Rise of the Phoenix

Telson Resources revives two high-potential working gold mines in Mexico

 
By: Tony Wanless
 
If Phoenix Rising isn’t the symbol for Vancouver and Mexico-based Telson Resources Inc. (TSX.V: TSN), it soon should be. After a near-death experience only a few years ago, the Vancouver-based junior is poised to roar back into investors’ sights.
 
Phoenix rising could also describe the ancient precious metal itself. After a period of shunning by investors enthralled with technology and internet plays, gold seems to be coming back in favour — just in time for Telson to capitalize on the return of the age old favourite.
 
The company has recently maneuvered the revival of two moribund mines in Mexico’s Durango and Guerrero states. Both are expected to be in full production within a year.
 
Telson’s timing is fortuitous. To put it mildly, gold has not exactly been an investor darling in recent years, simply because over-supply and resulting low prices ensured that most raw gold lodged in world mountains stayed there. At the same time, investors’ new romance with technology and modernized retail strategies, which overwhelmed the primary gold markets in China and India, likely could mean they are also now re-embracing their first love.
 
Hardest hit by the pullback were junior mining companies, like Telson, that were most responsible for finding new gold hidden in the mountains of the world. While large gold companies managed to survive via the outflow from their existing mines, juniors who find and develop the majority of new mines have generally had to sit on the sidelines. However, recently-reviving demand has brightened the faces of some producers.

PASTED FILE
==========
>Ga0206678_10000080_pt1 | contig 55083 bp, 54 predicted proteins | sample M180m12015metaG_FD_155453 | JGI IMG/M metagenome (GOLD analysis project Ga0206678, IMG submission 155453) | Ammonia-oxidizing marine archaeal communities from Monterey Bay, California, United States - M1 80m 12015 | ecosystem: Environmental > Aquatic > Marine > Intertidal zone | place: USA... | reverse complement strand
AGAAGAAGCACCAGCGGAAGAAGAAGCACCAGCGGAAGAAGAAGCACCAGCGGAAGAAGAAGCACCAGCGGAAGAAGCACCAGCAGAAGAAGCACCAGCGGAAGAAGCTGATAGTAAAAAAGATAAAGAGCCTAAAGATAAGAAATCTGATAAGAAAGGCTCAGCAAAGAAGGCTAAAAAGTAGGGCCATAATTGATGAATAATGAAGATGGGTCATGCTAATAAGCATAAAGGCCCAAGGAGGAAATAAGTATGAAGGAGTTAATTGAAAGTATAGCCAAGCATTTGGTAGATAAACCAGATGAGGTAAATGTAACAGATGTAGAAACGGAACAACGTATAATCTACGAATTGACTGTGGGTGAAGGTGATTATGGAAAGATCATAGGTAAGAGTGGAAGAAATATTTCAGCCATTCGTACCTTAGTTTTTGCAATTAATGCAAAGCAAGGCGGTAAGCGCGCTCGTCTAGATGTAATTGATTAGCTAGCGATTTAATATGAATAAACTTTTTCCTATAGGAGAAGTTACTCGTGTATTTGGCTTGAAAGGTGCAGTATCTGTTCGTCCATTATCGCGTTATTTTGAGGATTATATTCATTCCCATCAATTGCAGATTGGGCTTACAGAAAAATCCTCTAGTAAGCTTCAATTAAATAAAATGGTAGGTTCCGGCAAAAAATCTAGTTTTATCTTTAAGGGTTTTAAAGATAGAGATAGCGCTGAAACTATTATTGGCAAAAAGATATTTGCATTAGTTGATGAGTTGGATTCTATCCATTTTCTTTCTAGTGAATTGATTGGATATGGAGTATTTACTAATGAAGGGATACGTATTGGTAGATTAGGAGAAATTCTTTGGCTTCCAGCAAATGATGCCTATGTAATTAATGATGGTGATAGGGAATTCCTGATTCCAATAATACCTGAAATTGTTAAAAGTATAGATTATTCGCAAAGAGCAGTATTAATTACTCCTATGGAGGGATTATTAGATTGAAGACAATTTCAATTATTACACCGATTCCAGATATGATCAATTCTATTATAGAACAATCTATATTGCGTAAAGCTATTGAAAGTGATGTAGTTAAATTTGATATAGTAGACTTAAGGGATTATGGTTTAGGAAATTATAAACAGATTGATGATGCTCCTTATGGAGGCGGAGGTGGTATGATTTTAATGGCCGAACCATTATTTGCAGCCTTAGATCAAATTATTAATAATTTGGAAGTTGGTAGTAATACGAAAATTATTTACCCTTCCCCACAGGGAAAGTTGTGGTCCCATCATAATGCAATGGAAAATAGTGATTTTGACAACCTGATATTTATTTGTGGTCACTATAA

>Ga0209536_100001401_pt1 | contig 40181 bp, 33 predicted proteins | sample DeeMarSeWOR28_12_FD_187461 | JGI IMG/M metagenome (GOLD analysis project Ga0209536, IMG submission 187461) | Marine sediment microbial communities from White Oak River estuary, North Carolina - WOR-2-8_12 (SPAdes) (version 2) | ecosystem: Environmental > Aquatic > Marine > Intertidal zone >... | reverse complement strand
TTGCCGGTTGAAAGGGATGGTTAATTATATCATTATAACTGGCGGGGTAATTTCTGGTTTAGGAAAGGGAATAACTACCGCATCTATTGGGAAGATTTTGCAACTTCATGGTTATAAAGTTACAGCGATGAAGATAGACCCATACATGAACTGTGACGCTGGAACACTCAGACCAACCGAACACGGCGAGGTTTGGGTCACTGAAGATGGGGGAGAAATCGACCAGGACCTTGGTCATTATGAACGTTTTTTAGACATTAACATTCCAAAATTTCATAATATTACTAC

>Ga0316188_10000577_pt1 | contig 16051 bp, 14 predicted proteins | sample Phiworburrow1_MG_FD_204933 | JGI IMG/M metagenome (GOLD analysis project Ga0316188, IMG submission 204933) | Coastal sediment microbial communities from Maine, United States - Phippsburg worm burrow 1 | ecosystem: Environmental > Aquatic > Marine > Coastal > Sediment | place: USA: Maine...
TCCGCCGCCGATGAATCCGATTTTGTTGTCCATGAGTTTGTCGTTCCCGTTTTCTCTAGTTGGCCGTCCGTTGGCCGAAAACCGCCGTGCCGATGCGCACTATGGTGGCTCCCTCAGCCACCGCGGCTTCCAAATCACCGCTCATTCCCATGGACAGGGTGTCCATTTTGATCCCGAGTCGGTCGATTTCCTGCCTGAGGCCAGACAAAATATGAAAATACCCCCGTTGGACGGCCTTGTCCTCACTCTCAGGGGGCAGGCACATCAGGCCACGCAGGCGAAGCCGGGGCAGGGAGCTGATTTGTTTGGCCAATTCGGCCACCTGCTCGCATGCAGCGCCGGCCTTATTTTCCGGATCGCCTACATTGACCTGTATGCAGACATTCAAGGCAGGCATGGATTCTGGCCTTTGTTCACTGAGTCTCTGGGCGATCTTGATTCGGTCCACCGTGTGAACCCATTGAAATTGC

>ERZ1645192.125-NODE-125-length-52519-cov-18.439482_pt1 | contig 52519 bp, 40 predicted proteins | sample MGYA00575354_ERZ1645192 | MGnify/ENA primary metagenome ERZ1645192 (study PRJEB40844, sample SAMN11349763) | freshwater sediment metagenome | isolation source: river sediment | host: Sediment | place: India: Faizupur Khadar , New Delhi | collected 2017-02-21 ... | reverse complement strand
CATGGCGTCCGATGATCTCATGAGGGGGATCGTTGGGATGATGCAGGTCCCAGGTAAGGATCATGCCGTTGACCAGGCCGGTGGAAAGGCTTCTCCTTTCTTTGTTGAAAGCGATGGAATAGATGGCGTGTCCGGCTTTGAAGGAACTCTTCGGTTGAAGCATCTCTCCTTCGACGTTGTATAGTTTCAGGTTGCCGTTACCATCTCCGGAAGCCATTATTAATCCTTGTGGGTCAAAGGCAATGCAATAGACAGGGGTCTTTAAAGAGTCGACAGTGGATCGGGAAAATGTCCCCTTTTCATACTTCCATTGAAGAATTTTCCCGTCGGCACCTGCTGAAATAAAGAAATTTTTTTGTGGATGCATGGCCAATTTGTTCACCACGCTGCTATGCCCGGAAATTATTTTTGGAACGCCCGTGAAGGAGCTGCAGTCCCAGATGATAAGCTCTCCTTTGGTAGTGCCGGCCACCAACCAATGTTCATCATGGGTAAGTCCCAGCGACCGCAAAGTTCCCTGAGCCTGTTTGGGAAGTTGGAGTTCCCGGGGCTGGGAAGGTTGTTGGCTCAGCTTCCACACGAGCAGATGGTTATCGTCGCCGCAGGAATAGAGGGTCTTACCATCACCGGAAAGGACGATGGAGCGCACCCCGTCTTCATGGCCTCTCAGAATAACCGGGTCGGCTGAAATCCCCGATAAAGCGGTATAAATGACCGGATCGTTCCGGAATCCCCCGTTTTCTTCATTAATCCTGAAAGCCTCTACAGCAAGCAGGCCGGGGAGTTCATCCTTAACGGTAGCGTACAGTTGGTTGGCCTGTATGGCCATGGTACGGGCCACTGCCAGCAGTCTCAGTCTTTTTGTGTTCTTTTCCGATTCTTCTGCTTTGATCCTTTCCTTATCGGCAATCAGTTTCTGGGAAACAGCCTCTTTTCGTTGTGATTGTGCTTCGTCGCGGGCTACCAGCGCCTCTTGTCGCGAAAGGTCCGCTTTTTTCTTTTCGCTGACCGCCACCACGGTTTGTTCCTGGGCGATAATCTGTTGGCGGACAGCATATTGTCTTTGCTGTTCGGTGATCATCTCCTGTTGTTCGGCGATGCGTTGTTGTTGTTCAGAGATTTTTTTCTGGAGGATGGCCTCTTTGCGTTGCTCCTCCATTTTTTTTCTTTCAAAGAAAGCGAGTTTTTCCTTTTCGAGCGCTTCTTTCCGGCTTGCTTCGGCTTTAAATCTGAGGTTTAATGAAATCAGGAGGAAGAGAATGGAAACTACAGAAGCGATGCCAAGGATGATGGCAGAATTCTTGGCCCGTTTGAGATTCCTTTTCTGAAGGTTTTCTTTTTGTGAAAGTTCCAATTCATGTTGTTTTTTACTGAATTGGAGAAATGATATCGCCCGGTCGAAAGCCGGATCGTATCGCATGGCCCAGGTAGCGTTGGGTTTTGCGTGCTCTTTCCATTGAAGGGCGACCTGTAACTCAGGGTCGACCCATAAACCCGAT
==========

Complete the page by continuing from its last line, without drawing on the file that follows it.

Today, Telson is well-placed to take advantage of growth in investor interest. It recently acquired the Guerrero mine, which was closed by its former owner in early 2015, and reactivated its Durango Project, a former mine that saw very limited production many years ago. Telson has recently started processing ore and concentrates from both. In fact, it was the production of rich gold and base-metal ore from the Durango mine that has helped fund the reopening of mining operations at the Guerrero mine.
 
In a sense, the Telson initiative has come at just the right time — a resurgence in the mining industry being fueled by rising metal prices in both precious and base metals. In fact, Telson’s projects are both polymetallic mines markedly benefiting from historically high gold and zinc prices, and quickly recovering silver, lead and copper prices. All of these commodities will be products of Telson’s production from both of its mines.
 
BMI believes that Mexico’s mining industry value is set to increase from $15.7 billion in 2016 to $17.8 billion by 2020, averaging 3.3 per cent growth annually because it is recovering from the worldwide slump, and continues to be a top producer of gold and silver, as well as many other commodities, including zinc, manganese, graphite, lead, and copper.